What ‘Artful’ do, so wonderfully, is take the ‘issue’ out of the drama. Traditionally, the function of gay characters has been just that; to be a ‘gay character’. So often sexuality is the story. We are moving towards a time where someone being gay, bi, heterosexual, or whatever, is a side-line. It’s not the main attraction. I have no doubt we will reach a point where the sexuality of all characters is secondary to the action. ‘Sister George’ has been resurrected many times over the years. ‘Artful’ are the first company not to portray ‘George’ as a legs spread, butch stereotype; and I applaud them for this.

The lesbian audience, in particular, want characters they can relate too. There is no such thing as the ‘blue print’ lesbian of yesteryear. We have seen complex emotional struggles played out between gay couples, in everything from The L Word, to Blue Is The Warmest Colour.

Engaging a modern day audience requires the emotional excavation to go a lot deeper than the 1968 movie dared to. As boundary pushing as it was, by never quite breaking the emotional surface; the relationship between Beryl Reid and Susannah York didn’t really scan. Comparing it to a modern dynamic of ‘Bette and Tina’, for example, Reid and York just don’t come across as a believable couple (albeit one hanging onto a few dying embers of a sadomasochistic relationship!).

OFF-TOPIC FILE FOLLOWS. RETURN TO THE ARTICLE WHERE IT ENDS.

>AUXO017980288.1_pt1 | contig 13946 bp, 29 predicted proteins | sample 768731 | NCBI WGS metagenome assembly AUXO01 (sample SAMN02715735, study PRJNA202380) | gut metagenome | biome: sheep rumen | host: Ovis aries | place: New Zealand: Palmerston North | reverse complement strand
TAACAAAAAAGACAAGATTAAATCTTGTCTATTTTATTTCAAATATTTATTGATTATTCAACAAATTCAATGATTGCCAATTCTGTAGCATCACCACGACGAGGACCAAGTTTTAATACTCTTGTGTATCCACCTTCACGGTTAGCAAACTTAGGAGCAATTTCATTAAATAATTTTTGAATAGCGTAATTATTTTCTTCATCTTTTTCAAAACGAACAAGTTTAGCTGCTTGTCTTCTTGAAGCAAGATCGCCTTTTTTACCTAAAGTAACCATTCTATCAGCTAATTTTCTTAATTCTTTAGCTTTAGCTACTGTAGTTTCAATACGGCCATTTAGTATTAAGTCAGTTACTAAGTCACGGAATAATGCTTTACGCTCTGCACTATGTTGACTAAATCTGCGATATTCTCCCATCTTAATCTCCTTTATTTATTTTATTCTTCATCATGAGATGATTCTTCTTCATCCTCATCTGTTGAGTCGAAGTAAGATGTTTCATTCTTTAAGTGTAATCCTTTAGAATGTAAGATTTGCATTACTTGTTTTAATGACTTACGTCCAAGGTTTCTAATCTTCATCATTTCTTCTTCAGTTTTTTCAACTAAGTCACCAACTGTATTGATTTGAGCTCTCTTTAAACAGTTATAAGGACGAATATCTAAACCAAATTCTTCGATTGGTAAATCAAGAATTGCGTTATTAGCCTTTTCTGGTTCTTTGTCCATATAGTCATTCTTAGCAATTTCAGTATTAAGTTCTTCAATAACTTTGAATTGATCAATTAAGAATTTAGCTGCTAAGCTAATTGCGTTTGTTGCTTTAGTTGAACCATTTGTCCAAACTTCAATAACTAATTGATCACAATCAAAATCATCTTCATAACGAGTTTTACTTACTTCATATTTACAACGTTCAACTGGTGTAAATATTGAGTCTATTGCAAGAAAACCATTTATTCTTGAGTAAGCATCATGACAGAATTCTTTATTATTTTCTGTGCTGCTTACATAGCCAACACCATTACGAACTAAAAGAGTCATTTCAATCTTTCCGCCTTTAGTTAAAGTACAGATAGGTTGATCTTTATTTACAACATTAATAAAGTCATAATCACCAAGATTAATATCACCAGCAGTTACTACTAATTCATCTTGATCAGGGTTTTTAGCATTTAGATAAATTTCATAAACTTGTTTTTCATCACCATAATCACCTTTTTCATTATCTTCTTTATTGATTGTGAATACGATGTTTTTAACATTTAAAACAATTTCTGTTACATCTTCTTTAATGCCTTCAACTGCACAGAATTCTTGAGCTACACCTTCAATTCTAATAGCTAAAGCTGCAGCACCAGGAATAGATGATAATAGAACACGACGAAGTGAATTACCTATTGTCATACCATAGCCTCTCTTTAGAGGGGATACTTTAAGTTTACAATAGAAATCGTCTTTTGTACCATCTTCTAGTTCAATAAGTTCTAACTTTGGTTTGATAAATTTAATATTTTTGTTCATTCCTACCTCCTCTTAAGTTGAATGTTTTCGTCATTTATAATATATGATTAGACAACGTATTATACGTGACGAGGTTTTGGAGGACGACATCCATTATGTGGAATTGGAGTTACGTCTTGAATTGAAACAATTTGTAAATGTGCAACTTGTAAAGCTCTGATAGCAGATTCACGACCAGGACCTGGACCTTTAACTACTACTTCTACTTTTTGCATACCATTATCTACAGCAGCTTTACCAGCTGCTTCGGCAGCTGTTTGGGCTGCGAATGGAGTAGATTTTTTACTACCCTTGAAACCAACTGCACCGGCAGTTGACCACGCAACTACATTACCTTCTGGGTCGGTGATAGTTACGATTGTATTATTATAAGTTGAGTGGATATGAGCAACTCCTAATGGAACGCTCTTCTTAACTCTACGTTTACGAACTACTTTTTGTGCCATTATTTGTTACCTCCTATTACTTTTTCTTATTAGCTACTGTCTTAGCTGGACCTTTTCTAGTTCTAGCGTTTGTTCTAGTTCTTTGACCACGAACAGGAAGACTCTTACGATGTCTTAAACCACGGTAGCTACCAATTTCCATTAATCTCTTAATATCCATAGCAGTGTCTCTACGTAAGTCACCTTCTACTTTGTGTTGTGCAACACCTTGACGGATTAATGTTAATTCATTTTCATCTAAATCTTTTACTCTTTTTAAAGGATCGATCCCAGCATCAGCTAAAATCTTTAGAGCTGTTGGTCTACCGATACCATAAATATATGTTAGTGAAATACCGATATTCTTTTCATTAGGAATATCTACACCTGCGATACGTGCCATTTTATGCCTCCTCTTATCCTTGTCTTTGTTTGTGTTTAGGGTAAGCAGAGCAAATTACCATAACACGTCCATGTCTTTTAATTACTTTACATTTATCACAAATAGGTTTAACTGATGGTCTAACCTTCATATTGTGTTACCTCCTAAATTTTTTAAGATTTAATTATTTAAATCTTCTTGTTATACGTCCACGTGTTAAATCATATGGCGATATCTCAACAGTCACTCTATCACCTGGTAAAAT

In 1984, the play toured the UK once more, again starring Beryl Reid. This time, Theatre Producer Ann Pinnington was at the helm for ‘Portman Theatrical Productions’.

Even then, they felt unable to go too far. She can remember thinking ‘is the provincial audience ready for this?’ However, Ann’s love of placing fascinating women on stage was one of the driving forces behind the tour.